Viral pneumonia often resolves in one to three weeks with at-home treatment. In some cases, you may need antivirals. Antifungal medications treat fungal pneumonia and may require a longer period of treatment.

Pneumonia may be classified based off the area of the lungs it’s affecting:

Bronchopneumonia

Bronchopneumonia can affect areas throughout both of your lungs. It’s often localized close to or around your bronchi. These are the tubes that lead from your windpipe to your lungs.

Lobar pneumonia

Lobar pneumonia affects one or more lobes of your lungs. Each lung is composed of lobes, which are defined sections of the lung.

Lobar pneumonia can be further divided into four stages based off how it’s progressed:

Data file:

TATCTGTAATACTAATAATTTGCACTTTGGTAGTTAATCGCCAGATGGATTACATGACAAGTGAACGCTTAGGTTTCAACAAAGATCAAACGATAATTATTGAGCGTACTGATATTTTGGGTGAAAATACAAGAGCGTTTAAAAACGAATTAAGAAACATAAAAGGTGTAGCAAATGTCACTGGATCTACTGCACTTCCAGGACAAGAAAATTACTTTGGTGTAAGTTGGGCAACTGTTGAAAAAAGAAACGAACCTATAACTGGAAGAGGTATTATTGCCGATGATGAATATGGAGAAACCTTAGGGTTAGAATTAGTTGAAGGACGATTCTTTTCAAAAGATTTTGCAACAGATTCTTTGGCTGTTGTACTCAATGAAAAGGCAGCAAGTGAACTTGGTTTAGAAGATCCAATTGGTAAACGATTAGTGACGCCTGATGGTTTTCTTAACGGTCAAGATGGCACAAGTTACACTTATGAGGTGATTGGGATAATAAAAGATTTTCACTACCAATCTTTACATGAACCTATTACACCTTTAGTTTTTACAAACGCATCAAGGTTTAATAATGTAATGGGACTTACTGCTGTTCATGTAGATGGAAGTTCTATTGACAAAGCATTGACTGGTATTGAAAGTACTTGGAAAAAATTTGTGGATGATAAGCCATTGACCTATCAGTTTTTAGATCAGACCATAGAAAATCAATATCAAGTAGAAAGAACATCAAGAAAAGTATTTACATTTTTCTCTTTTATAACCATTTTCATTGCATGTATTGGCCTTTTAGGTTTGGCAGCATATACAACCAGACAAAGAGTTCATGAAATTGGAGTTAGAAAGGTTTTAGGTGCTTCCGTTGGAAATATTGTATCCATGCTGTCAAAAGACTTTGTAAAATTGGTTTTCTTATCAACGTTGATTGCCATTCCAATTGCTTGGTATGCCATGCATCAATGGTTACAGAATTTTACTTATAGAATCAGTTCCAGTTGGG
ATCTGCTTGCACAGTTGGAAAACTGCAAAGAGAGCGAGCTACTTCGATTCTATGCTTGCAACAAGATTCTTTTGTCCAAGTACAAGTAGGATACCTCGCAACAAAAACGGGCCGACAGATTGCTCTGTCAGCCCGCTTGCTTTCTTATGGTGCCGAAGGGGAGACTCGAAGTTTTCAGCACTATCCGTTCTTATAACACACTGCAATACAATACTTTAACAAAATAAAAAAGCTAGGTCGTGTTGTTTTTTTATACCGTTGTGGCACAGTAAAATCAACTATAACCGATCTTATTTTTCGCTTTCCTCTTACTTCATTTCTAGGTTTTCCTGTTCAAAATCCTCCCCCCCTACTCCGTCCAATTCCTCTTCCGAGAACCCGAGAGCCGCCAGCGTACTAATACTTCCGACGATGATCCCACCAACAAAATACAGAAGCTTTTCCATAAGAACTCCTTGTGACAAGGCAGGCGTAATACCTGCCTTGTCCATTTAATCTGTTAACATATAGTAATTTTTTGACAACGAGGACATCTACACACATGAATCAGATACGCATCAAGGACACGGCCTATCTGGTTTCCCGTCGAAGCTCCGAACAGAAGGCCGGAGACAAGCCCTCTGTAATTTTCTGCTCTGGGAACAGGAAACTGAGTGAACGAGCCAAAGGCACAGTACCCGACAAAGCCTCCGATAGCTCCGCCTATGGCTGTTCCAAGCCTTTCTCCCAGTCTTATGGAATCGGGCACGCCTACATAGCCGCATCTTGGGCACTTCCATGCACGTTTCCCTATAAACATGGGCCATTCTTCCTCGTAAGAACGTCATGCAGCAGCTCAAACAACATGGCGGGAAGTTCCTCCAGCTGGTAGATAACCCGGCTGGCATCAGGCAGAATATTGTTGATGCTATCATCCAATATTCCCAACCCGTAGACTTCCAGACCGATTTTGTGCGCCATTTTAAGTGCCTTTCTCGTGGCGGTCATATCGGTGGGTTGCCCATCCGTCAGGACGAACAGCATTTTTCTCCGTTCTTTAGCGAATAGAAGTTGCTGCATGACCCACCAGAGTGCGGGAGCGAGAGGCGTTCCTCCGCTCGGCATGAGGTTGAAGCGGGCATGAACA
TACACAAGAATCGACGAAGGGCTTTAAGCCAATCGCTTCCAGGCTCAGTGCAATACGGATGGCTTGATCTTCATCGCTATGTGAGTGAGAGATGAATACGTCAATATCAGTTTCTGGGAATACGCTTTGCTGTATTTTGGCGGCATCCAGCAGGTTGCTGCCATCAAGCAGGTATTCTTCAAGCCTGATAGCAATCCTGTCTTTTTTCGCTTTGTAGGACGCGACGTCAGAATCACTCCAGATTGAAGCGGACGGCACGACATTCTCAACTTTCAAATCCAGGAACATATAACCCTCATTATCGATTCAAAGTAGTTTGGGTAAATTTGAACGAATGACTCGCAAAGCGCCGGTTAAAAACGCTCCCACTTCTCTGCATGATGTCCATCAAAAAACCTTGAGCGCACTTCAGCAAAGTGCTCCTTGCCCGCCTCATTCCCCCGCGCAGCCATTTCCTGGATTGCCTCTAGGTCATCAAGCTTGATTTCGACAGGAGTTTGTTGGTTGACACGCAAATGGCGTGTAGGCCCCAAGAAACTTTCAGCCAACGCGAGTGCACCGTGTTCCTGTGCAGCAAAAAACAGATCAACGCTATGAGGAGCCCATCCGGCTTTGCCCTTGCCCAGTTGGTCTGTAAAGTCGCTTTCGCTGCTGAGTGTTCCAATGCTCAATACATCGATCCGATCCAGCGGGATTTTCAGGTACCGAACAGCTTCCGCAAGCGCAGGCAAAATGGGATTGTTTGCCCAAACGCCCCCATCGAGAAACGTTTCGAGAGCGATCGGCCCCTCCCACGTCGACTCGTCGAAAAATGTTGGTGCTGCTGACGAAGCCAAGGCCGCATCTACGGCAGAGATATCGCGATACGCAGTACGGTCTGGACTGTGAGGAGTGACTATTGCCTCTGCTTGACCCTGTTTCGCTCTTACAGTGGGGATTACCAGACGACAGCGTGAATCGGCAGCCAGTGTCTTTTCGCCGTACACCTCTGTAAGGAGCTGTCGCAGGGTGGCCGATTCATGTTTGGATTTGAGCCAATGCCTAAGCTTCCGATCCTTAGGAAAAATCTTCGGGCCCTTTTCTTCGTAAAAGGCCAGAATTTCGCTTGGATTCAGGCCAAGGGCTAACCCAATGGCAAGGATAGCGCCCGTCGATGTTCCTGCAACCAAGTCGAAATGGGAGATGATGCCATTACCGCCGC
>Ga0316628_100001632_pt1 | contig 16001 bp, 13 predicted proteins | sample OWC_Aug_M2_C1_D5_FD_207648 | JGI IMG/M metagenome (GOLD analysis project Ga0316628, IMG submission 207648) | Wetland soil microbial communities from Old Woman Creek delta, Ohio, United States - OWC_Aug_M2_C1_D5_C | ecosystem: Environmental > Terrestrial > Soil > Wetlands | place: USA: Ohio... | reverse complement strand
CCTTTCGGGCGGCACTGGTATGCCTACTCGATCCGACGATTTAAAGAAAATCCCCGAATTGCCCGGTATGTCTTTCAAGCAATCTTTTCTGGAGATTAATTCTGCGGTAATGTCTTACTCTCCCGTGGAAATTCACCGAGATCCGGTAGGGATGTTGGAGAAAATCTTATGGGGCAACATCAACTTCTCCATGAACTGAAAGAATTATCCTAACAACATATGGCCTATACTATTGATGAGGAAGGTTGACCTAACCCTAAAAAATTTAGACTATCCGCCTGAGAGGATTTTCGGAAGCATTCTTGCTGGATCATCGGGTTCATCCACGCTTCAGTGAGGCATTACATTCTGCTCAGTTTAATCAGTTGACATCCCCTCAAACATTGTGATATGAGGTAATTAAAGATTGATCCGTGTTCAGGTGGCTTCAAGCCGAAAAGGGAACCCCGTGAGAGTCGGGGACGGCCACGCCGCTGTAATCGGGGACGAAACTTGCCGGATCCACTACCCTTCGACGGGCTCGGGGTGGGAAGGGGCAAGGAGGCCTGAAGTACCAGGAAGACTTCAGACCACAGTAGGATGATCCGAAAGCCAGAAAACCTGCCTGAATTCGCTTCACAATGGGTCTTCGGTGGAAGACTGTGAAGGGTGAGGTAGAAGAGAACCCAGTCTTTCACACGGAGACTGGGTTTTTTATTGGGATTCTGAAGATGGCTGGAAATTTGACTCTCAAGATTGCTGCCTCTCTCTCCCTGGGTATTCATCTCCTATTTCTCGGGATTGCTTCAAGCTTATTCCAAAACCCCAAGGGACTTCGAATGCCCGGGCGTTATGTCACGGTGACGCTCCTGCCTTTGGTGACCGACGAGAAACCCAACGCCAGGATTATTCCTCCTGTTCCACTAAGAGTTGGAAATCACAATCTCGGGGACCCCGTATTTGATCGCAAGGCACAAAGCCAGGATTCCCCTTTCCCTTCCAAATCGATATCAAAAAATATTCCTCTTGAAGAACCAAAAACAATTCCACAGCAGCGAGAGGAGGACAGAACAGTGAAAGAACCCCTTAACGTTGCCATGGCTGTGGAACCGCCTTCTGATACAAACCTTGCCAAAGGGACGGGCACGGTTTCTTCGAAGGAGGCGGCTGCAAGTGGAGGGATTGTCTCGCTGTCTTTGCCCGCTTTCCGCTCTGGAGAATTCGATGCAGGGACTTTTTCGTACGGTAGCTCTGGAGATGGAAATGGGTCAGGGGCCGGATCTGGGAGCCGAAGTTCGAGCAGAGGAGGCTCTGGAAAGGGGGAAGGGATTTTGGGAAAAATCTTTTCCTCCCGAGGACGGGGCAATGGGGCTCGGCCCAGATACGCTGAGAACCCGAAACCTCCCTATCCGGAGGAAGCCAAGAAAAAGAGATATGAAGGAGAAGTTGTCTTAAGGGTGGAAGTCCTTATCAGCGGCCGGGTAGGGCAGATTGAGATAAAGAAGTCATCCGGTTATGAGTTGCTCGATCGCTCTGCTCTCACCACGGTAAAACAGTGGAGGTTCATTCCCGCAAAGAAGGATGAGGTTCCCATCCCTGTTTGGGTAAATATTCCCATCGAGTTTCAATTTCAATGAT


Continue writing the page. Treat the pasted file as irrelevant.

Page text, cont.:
1. Congestion. Lung tissue appears heavy and congested. Fluid filled with infectious organisms has accumulated in the air sacs.
  2. Red hepatization. Red bloods cells and immune cells have entered into the fluid. This makes the lungs appear red and solid in appearance.
  3. Gray hepatization. The red blood cells have begun to break down while immune cells remain. The breakdown of red blood cells causes a change in color, from red to gray.
  4. Resolution. Immune cells have begun to clear the infection. A productive cough helps eject remaining fluid from the lungs.

Pneumonia that occurs during pregnancy is called maternal pneumonia. Pregnant women are more at risk for developing conditions like pneumonia. This is due to the natural suppression of the immune system that happens when you’re pregnant.

The symptoms of pneumonia don’t differ by trimester. However, you may notice some of them more later on in your pregnancy due to other discomforts you may be encountering.

If you’re pregnant, contact your doctor as soon as you start experiencing symptoms of pneumonia. Maternal pneumonia can lead to a variety of complications, such as premature birth and low birth weight.